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Is the New Atheism Dead?

April 07, 2019     Time: 14:11
Is the New Atheism Dead?


One former "New Atheist" seems to think so!

KEVIN HARRIS: Bill, a popular atheist blogger says that the New Atheism is a train wreck. When you read the headline to this article, that’s what it says – “The train wreck that was the New Atheism.”[1] It is from biologist and associate professor at the University of Minnesota, PZ Myers. PZ Myers has been a very vocal atheist. He’s quoted a lot. Dawkins has quoted him on occasion on some things. He says that the whole thing was a train wreck. This is an interesting article in that it kind of goes back and reminds us how this whole New Atheism started. It really did start with 9/11. Sam Harris's book. And suddenly Christopher Hitchens lecturing and speaking out against religion. Wired magazine is the one that coined the phrase and kind of set it in motion – codified – the New Atheism when they did this. Now PZ Myers is saying that the whole thing was a train wreck and he doesn’t want to have anything to do with it. When you've looked over this, it seems that he's quoting an article (there are a couple of articles now) saying that the New Atheism movement is done. The reason that it is is because the New Atheists have moved to the right. Is that what you're getting the complaint from PZ Meyers here?

DR. CRAIG: That seems to be his complaint. He thinks that the New Atheism became captivated by the radical right, neoconservatism, Islamophobia, anti-feminism, and so forth. I get the impression that Myers isn't so much saying that the influence of the New Atheism is over, but that he's had it with the New Atheists, and he doesn't want to be a part of this anymore. He finds it extremely distasteful because it is in contradiction to his more progressive brand of politics. So he feels very alienated from the movement. But I don't think that he shows anywhere in his blog that the movement itself has ceased to exist or to exert influence.


Yes, I was a New Atheist (past tense again). I promoted it, I happily wore the label, I was initially optimistic that we were going to change the culture, I was naive and stupid. I swallowed some of my early reservations — is this just a reaction against Bush fueled by xenophobia inspired by the September 11th bombings? — but figured that would pass, that people would step in the door and then find enduring meaning in science and evidence-based reasoning.

Boy, was I wrong.

If we could just refer quickly to how the article that he's referring to[2] starts. Jacob Hamburger wrote this article in The Point. He says,

By 2014, many Americans had forgotten about New Atheism. For liberal Americans in the depths of the Bush years, anti-religious best sellers by Sam Harris, Richard Dawkins and Christopher Hitchens came as—for lack of a better word—a godsend. With the Christian right in the White House, and jihadist terrorism perceived to be a constant danger in the wake of 9/11, a vocal rationalist atheism appeared to many a natural and necessary counterweight. But after nearly six years of Barack Obama’s presidency, Bush and his born-again gang were far from the high seats of power, the War on Terror was no longer a feature of most people’s daily lives, and there was a widespread impression of leftward progress on social issues. The services of the anti-religious crusaders were no longer needed.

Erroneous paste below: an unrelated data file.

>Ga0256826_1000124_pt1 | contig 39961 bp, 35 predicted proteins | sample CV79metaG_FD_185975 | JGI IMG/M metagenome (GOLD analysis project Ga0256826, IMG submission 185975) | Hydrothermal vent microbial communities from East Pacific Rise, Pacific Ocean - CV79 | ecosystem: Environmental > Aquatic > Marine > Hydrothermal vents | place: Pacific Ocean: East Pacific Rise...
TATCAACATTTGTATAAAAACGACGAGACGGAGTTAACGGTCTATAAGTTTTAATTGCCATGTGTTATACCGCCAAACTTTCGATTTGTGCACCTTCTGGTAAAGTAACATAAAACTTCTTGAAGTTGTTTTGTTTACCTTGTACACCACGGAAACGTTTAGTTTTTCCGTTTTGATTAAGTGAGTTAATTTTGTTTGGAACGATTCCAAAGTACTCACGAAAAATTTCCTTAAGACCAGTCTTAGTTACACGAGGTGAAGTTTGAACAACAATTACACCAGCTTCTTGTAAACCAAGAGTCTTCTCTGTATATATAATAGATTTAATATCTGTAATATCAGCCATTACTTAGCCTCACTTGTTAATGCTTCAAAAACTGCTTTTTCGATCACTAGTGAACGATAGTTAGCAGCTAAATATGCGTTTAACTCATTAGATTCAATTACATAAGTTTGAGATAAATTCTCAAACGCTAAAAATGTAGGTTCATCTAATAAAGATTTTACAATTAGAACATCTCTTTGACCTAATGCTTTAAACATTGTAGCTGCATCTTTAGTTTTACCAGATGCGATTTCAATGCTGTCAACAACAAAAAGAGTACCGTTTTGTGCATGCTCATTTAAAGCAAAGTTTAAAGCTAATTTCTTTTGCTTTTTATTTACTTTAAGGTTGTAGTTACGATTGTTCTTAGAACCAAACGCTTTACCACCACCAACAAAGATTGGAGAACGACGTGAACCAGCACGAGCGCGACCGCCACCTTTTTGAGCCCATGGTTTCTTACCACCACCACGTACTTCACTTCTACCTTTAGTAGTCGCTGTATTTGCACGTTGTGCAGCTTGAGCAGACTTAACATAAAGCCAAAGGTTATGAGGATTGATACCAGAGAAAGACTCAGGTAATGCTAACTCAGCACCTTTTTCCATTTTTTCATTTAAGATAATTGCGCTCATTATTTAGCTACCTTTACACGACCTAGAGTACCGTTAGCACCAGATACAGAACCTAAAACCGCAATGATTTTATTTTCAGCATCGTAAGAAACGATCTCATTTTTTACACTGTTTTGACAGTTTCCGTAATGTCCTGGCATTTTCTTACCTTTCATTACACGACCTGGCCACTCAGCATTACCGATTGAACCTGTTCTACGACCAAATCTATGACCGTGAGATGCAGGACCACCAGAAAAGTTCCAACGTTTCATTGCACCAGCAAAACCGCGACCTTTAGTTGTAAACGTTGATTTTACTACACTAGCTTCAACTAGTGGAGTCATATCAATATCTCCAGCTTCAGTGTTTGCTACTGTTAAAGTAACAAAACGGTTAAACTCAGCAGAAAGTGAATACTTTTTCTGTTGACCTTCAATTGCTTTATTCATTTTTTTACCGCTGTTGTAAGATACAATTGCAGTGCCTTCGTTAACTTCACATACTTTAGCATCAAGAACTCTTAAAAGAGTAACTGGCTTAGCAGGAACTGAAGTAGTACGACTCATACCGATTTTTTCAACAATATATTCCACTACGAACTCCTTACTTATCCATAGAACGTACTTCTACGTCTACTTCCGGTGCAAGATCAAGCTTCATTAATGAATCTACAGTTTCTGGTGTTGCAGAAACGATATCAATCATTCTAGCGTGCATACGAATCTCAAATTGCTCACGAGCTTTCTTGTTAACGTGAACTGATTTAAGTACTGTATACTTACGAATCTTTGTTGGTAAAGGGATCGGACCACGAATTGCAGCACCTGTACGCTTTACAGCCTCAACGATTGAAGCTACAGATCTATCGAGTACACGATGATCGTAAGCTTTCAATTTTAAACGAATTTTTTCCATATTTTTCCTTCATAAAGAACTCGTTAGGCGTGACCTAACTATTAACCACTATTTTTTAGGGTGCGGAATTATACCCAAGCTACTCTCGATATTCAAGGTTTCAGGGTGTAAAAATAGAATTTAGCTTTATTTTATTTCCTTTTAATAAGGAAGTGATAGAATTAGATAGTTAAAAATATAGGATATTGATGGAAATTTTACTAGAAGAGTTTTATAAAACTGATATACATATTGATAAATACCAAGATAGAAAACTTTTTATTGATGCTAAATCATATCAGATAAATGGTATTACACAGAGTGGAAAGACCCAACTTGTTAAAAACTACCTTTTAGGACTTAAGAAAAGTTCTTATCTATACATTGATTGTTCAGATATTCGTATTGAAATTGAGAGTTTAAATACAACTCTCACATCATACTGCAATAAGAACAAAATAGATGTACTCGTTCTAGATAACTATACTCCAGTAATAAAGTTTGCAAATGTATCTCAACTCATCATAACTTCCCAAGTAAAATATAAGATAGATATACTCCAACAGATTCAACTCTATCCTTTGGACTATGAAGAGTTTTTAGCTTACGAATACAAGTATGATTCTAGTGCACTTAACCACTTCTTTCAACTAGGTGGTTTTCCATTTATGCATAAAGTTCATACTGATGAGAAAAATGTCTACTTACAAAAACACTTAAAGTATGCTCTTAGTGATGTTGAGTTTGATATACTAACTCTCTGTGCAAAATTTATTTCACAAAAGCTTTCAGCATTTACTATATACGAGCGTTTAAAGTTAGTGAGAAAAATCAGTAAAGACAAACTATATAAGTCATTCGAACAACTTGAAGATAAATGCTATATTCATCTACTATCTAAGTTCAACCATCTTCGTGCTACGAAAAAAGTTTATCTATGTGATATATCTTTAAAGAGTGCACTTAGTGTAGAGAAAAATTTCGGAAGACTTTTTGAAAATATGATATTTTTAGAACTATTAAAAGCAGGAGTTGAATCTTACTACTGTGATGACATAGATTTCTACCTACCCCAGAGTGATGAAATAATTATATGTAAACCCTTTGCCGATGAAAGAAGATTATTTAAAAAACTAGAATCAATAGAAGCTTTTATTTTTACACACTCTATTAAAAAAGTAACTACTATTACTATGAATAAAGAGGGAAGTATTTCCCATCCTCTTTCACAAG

DR. CRAIG: I wonder what he thinks today with the election of Trump.

KEVIN HARRIS: Well, I wondered the same thing because when you compare the Bush presidency and Trump's presidency, Bush was a lot more moderate.

DR. CRAIG: Yes. I think that’s fair. The odd thing though is that Meyers thinks that these New Atheists are basically in Trump's corner so to speak – that they are hyper-conservatives, as I say, Islamophobic and anti-feminist. They wouldn't be sympathetic with the #MeToo movement. That's why he has such disdain for these New Atheists – because of their right-wing politics.

KEVIN HARRIS: That surprised me, too. That's what Jacob Hamburger says as well. These young atheists – they’ve all moved alt-right. They are white nationalists. They go on Reddit. They are not in any way sensitive to liberal policies and liberal sensitivities. They're very anti-politically correct. They are saying that this is what the New Atheists are now. That surprises me, and he may be right on that analysis.

DR. CRAIG: For me as a philosopher, I don't follow the politics of these people. I couldn't care less what Christopher Hitchens’ or Sam Harris' or Richard Dawkins’ politics are. I'm interested in their critique of theism and their arguments for atheism. For me the political dimension is just not all that interesting.

KEVIN HARRIS: Sure. Having said that, that's pretty much what this whole complaint is. This is all political. It's from a political perspective. Whether or not God exists, whether or not Christianity is true, is beside the point. How does it affect public policy? He ends the article by saying,

It’s interesting where the old guard have ended up.

Hitchens has died, but his fans continue the process of apotheosis. I don’t even want to talk about him anymore, because it usually prompts a deluge of people trying to patch over the ugly bits of his reputation. He was a saint, don’t you know.

Dennett has basically retired from the fray. Maybe he was the smartest of the four [Four Horsemen of the New Atheism]. Although I would argue with him fiercely on his misunderstandings of evolution, at least he kept his discussions on a philosophical plane.